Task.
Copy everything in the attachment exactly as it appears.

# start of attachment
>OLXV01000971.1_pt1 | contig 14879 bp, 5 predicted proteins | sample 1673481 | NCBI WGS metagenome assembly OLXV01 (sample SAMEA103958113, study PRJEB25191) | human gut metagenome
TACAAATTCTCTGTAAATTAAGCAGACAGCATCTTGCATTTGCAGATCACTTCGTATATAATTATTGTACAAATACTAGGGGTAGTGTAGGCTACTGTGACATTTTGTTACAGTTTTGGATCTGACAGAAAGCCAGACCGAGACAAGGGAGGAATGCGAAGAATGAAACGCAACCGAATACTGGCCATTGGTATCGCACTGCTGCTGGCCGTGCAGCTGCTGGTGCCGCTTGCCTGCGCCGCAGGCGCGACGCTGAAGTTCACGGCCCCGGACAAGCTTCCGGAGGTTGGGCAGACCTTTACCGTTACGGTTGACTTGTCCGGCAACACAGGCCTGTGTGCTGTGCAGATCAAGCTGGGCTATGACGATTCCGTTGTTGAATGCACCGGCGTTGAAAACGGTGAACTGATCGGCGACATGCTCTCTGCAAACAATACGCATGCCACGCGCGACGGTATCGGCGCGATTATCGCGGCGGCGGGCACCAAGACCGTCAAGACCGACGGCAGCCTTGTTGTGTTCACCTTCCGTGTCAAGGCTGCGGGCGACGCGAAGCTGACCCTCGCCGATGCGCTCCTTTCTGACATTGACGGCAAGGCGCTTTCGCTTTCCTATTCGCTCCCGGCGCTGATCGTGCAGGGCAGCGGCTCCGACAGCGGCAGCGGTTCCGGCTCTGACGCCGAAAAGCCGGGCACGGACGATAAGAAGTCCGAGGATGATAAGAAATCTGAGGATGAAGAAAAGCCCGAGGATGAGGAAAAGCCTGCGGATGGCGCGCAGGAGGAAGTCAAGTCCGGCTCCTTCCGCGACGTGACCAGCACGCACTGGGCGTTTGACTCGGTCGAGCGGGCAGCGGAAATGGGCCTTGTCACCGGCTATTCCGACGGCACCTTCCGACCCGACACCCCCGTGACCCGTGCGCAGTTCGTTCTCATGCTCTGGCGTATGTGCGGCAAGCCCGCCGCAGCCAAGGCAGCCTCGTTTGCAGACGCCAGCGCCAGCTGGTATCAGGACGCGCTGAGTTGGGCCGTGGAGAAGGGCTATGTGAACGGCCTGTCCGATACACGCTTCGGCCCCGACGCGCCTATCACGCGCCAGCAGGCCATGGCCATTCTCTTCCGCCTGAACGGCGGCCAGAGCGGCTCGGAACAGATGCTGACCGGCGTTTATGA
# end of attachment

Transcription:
>OLXV01000971.1_pt1 | contig 14879 bp, 5 predicted proteins | sample 1673481 | NCBI WGS metagenome assembly OLXV01 (sample SAMEA103958113, study PRJEB25191) | human gut metagenome
TACAAATTCTCTGTAAATTAAGCAGACAGCATCTTGCATTTGCAGATCACTTCGTATATAATTATTGTACAAATACTAGGGGTAGTGTAGGCTACTGTGACATTTTGTTACAGTTTTGGATCTGACAGAAAGCCAGACCGAGACAAGGGAGGAATGCGAAGAATGAAACGCAACCGAATACTGGCCATTGGTATCGCACTGCTGCTGGCCGTGCAGCTGCTGGTGCCGCTTGCCTGCGCCGCAGGCGCGACGCTGAAGTTCACGGCCCCGGACAAGCTTCCGGAGGTTGGGCAGACCTTTACCGTTACGGTTGACTTGTCCGGCAACACAGGCCTGTGTGCTGTGCAGATCAAGCTGGGCTATGACGATTCCGTTGTTGAATGCACCGGCGTTGAAAACGGTGAACTGATCGGCGACATGCTCTCTGCAAACAATACGCATGCCACGCGCGACGGTATCGGCGCGATTATCGCGGCGGCGGGCACCAAGACCGTCAAGACCGACGGCAGCCTTGTTGTGTTCACCTTCCGTGTCAAGGCTGCGGGCGACGCGAAGCTGACCCTCGCCGATGCGCTCCTTTCTGACATTGACGGCAAGGCGCTTTCGCTTTCCTATTCGCTCCCGGCGCTGATCGTGCAGGGCAGCGGCTCCGACAGCGGCAGCGGTTCCGGCTCTGACGCCGAAAAGCCGGGCACGGACGATAAGAAGTCCGAGGATGATAAGAAATCTGAGGATGAAGAAAAGCCCGAGGATGAGGAAAAGCCTGCGGATGGCGCGCAGGAGGAAGTCAAGTCCGGCTCCTTCCGCGACGTGACCAGCACGCACTGGGCGTTTGACTCGGTCGAGCGGGCAGCGGAAATGGGCCTTGTCACCGGCTATTCCGACGGCACCTTCCGACCCGACACCCCCGTGACCCGTGCGCAGTTCGTTCTCATGCTCTGGCGTATGTGCGGCAAGCCCGCCGCAGCCAAGGCAGCCTCGTTTGCAGACGCCAGCGCCAGCTGGTATCAGGACGCGCTGAGTTGGGCCGTGGAGAAGGGCTATGTGAACGGCCTGTCCGATACACGCTTCGGCCCCGACGCGCCTATCACGCGCCAGCAGGCCATGGCCATTCTCTTCCGCCTGAACGGCGGCCAGAGCGGCTCGGAACAGATGCTGACCGGCGTTTATGA